Neon in Contextual Play: Joseph Kosuth


After age-old fights between black power, Irish cops and Italian garbage men, New York finally became liveable again; it even turned into the Big Apple, a destination for millionaires and parvenus. Neither a millionaire nor a parvenu, I went there because they had invited me to a memorable night event at Waldorf Astoria. No less a place than Soho, where new art sprang up with such wild and insolent luxuriance, that it convinced everybody that it was the centre of the world, for better or for worse. The event was aimed to celebrate an artist I had never heard about, who – at the early age of thirty-two – plunged his works in the Hudson River and, soon after that, drowned himself with them, in a last, tragic dive into the chilly Spring waters. He wanted to kill himself and his art, which, according to some critics and museum directors, had been characterized by remarkable expressive skills since the beginning. Here is what was written in the invitation, “He was not the kind of artist who looks at a work of art; he was the kind of artist who becomes a part of it.” Almost nothing was left of him, apart from the memories of his friends and admirers, who, that night, wanted to celebrate his merit.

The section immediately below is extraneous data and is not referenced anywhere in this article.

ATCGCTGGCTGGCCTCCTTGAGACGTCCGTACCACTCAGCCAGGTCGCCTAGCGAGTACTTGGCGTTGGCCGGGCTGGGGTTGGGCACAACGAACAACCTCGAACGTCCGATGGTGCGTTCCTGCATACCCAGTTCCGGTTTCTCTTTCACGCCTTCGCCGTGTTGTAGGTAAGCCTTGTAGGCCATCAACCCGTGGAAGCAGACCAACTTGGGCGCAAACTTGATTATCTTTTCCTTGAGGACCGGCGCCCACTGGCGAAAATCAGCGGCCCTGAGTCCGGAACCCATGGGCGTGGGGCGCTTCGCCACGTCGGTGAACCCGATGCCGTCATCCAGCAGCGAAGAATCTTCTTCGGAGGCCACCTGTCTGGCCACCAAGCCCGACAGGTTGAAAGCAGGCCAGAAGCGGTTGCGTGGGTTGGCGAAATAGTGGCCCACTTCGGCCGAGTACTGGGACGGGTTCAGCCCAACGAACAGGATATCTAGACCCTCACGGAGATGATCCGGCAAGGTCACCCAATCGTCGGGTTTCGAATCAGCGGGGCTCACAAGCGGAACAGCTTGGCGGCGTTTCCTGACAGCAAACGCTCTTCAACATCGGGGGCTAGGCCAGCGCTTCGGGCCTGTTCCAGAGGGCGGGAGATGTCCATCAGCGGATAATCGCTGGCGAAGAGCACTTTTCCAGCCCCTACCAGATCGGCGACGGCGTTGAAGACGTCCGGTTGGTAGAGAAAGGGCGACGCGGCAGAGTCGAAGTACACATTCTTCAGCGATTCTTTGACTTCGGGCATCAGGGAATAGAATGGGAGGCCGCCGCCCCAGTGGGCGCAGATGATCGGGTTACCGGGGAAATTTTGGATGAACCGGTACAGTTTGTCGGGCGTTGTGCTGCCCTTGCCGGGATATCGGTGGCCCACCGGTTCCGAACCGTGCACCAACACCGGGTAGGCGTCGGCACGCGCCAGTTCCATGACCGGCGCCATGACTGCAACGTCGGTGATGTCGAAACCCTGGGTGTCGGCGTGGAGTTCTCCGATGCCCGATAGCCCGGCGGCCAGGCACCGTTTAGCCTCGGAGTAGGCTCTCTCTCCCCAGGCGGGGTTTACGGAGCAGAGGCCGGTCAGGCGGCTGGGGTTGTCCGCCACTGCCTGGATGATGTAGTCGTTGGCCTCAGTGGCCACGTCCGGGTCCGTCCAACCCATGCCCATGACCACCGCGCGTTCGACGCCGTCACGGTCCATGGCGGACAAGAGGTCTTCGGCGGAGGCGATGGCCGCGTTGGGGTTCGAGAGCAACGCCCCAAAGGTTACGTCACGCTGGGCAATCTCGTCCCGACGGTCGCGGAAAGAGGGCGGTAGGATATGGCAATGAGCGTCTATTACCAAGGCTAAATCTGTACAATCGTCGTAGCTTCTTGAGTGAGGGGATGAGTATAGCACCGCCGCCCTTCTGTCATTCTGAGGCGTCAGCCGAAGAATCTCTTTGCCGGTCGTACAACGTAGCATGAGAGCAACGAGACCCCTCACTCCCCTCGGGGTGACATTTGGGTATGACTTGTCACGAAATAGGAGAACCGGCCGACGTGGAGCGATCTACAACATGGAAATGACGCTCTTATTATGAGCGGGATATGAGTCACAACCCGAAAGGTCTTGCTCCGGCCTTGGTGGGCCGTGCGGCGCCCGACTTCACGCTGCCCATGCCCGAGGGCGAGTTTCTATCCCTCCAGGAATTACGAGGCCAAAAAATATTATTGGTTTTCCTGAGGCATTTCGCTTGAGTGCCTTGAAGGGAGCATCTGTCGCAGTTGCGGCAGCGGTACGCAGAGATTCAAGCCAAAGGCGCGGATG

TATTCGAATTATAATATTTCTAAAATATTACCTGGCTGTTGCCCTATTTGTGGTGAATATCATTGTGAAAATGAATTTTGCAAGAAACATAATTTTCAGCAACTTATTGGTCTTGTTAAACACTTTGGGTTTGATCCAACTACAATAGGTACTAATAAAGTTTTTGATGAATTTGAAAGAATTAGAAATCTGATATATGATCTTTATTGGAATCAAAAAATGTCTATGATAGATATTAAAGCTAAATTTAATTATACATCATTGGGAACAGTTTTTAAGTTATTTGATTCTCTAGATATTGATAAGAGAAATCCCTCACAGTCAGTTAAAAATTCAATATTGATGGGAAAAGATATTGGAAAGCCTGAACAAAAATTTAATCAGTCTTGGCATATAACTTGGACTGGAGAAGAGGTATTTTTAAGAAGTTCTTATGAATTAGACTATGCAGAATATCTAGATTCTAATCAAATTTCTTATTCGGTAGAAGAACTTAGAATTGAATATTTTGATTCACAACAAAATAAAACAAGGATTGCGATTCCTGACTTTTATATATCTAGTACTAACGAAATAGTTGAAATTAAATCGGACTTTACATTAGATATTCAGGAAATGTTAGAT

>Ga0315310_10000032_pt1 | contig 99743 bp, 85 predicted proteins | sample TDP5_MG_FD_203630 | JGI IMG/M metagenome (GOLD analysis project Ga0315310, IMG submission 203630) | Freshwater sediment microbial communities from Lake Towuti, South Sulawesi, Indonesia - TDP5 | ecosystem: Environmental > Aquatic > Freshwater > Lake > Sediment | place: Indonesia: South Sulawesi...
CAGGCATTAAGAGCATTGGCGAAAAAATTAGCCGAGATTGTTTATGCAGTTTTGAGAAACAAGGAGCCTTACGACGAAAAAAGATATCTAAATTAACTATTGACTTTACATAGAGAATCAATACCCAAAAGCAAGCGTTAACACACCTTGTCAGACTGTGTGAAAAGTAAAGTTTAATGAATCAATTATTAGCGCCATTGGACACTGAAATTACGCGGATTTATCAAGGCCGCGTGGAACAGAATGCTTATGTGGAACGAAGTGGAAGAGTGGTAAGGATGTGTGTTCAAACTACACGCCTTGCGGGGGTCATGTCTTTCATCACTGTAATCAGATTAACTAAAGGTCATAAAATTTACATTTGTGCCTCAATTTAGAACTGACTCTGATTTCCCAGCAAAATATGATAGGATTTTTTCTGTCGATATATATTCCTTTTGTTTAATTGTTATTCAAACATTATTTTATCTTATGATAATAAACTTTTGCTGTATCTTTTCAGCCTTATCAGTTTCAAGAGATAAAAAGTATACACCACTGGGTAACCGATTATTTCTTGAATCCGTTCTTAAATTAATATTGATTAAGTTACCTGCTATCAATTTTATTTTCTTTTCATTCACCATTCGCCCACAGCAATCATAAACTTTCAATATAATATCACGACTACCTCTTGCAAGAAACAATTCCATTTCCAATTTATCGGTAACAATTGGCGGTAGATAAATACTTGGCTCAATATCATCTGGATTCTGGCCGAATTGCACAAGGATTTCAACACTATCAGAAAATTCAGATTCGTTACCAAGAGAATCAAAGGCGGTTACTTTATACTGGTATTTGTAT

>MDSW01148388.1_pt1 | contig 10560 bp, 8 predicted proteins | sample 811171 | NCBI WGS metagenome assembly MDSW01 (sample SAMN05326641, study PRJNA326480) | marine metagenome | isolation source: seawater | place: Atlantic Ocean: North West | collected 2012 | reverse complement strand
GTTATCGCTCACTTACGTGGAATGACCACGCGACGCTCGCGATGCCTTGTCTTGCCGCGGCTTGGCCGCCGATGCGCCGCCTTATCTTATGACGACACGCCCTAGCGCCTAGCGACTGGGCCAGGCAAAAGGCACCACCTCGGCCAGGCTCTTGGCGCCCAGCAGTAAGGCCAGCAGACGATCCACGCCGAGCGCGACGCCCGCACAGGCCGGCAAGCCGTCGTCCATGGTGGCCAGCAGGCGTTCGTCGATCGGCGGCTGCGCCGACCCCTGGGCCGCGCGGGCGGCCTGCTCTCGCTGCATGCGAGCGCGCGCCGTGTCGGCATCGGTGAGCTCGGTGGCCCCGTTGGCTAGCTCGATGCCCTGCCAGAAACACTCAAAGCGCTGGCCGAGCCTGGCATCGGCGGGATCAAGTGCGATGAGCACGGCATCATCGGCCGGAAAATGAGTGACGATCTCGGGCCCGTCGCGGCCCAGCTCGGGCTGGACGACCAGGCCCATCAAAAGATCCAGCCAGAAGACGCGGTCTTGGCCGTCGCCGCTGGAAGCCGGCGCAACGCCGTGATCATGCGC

“We request the honour of your presence.” The invitation bore the signatures of a famous artist, who lived with an equally famous porn star, and of the curator, who came from a good museum that was in the ascendant. The fateful event was attended by the elite of Manhattan, as well as by many important American people. A glass of Martini in their hands, the guests chatted easily and gave their opinions: “If he hadn’t committed suicide, he would have become the new Pollock.” “No, no, there is something more incisive about his art, there is accomplished aggressiveness.” Many of them had seen his works. A couple of them had interviewed him. An influential collector owned three large-size paintings by him. They were real collector’s item, according to an art critic from Washington: “he used to paint only medium sized canvases.”

Lastly, the host gave a speech; he thanked us all for attending the event and explained to us that the only death to be remembered that night was that of people’s trust in the others. The painter never existed. But one thing was made clear: in the Big Apple, one just needed to make up something that did not exist to create a myth. Chaos followed. The event showed experts and collectors to be liars, and proved how easy it is for modern art to be turned into “mass self-deception”, especially when fostered by dealers and speculators.

I still wonder if it is really like that. Now that I have grown up, not only do I believe in witches any longer, but I also do not believe in the exaggerated auction prices paid for works by both unknown and even too well established artists. These are figures, not art. Was the undaunted art critic John Berger right, after all?

Umberto Cecchi

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